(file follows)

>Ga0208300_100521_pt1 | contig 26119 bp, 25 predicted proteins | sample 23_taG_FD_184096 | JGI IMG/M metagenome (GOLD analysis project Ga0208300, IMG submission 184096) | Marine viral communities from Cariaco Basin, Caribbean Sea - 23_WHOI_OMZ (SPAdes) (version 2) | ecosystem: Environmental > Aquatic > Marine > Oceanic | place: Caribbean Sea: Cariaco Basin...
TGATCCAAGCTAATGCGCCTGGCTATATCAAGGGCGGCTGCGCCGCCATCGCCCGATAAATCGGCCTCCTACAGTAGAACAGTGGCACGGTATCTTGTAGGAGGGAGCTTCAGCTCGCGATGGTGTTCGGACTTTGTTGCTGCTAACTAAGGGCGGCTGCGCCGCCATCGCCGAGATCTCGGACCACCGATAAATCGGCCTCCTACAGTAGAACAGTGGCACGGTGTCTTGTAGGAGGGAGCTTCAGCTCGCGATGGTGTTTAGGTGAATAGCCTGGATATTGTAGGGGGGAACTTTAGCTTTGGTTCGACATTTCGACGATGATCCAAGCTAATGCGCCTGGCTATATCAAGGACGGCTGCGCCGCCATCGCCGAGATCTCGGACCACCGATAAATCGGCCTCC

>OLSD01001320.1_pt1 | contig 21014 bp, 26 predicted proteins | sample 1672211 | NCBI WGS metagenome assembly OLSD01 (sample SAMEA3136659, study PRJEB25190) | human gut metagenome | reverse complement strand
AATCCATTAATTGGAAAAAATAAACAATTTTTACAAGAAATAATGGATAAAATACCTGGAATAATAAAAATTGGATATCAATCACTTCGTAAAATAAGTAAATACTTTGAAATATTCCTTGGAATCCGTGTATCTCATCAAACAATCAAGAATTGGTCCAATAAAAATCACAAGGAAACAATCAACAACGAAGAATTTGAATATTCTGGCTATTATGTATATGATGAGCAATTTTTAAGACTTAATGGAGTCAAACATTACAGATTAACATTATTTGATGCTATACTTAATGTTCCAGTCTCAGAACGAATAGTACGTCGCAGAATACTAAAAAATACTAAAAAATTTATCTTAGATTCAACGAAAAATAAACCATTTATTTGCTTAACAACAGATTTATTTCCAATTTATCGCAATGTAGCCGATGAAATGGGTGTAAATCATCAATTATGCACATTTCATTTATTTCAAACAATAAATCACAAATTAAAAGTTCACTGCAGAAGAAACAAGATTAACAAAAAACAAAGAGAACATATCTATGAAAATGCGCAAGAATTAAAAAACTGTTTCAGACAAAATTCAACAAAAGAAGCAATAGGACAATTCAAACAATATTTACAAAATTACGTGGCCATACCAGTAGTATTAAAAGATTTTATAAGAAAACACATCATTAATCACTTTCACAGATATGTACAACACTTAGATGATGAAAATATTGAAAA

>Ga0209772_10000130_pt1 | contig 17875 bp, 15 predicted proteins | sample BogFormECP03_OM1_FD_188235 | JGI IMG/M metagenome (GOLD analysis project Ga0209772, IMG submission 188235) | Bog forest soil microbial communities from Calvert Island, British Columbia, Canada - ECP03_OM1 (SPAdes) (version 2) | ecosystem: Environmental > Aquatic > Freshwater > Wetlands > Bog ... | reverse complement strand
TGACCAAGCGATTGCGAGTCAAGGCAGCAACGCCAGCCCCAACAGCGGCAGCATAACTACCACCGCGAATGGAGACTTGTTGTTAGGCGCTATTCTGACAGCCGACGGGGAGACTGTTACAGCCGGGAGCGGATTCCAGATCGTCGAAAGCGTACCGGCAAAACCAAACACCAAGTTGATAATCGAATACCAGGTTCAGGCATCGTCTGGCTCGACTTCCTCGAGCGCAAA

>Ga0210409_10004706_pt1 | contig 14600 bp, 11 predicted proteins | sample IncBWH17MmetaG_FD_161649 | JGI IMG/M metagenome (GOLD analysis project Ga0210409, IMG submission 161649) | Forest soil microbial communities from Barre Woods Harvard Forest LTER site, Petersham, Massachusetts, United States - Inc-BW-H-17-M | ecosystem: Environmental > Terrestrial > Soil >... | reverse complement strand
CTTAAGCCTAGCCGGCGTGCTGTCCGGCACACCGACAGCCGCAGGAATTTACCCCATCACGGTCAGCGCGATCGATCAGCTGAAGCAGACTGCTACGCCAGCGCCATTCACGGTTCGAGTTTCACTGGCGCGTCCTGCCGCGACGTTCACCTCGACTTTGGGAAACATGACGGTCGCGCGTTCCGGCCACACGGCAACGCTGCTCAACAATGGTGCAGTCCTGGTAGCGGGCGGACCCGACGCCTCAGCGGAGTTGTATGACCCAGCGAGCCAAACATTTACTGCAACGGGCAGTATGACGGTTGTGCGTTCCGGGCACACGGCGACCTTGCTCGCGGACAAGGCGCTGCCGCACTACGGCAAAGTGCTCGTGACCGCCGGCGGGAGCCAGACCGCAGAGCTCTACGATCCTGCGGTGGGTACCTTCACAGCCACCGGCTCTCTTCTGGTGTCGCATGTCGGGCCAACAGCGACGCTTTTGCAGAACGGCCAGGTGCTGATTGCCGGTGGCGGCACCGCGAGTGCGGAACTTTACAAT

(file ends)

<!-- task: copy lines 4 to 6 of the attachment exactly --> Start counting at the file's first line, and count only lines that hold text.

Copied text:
AATCCATTAATTGGAAAAAATAAACAATTTTTACAAGAAATAATGGATAAAATACCTGGAATAATAAAAATTGGATATCAATCACTTCGTAAAATAAGTAAATACTTTGAAATATTCCTTGGAATCCGTGTATCTCATCAAACAATCAAGAATTGGTCCAATAAAAATCACAAGGAAACAATCAACAACGAAGAATTTGAATATTCTGGCTATTATGTATATGATGAGCAATTTTTAAGACTTAATGGAGTCAAACATTACAGATTAACATTATTTGATGCTATACTTAATGTTCCAGTCTCAGAACGAATAGTACGTCGCAGAATACTAAAAAATACTAAAAAATTTATCTTAGATTCAACGAAAAATAAACCATTTATTTGCTTAACAACAGATTTATTTCCAATTTATCGCAATGTAGCCGATGAAATGGGTGTAAATCATCAATTATGCACATTTCATTTATTTCAAACAATAAATCACAAATTAAAAGTTCACTGCAGAAGAAACAAGATTAACAAAAAACAAAGAGAACATATCTATGAAAATGCGCAAGAATTAAAAAACTGTTTCAGACAAAATTCAACAAAAGAAGCAATAGGACAATTCAAACAATATTTACAAAATTACGTGGCCATACCAGTAGTATTAAAAGATTTTATAAGAAAACACATCATTAATCACTTTCACAGATATGTACAACACTTAGATGATGAAAATATTGAAAA

>Ga0209772_10000130_pt1 | contig 17875 bp, 15 predicted proteins | sample BogFormECP03_OM1_FD_188235 | JGI IMG/M metagenome (GOLD analysis project Ga0209772, IMG submission 188235) | Bog forest soil microbial communities from Calvert Island, British Columbia, Canada - ECP03_OM1 (SPAdes) (version 2) | ecosystem: Environmental > Aquatic > Freshwater > Wetlands > Bog ... | reverse complement strand
TGACCAAGCGATTGCGAGTCAAGGCAGCAACGCCAGCCCCAACAGCGGCAGCATAACTACCACCGCGAATGGAGACTTGTTGTTAGGCGCTATTCTGACAGCCGACGGGGAGACTGTTACAGCCGGGAGCGGATTCCAGATCGTCGAAAGCGTACCGGCAAAACCAAACACCAAGTTGATAATCGAATACCAGGTTCAGGCATCGTCTGGCTCGACTTCCTCGAGCGCAAA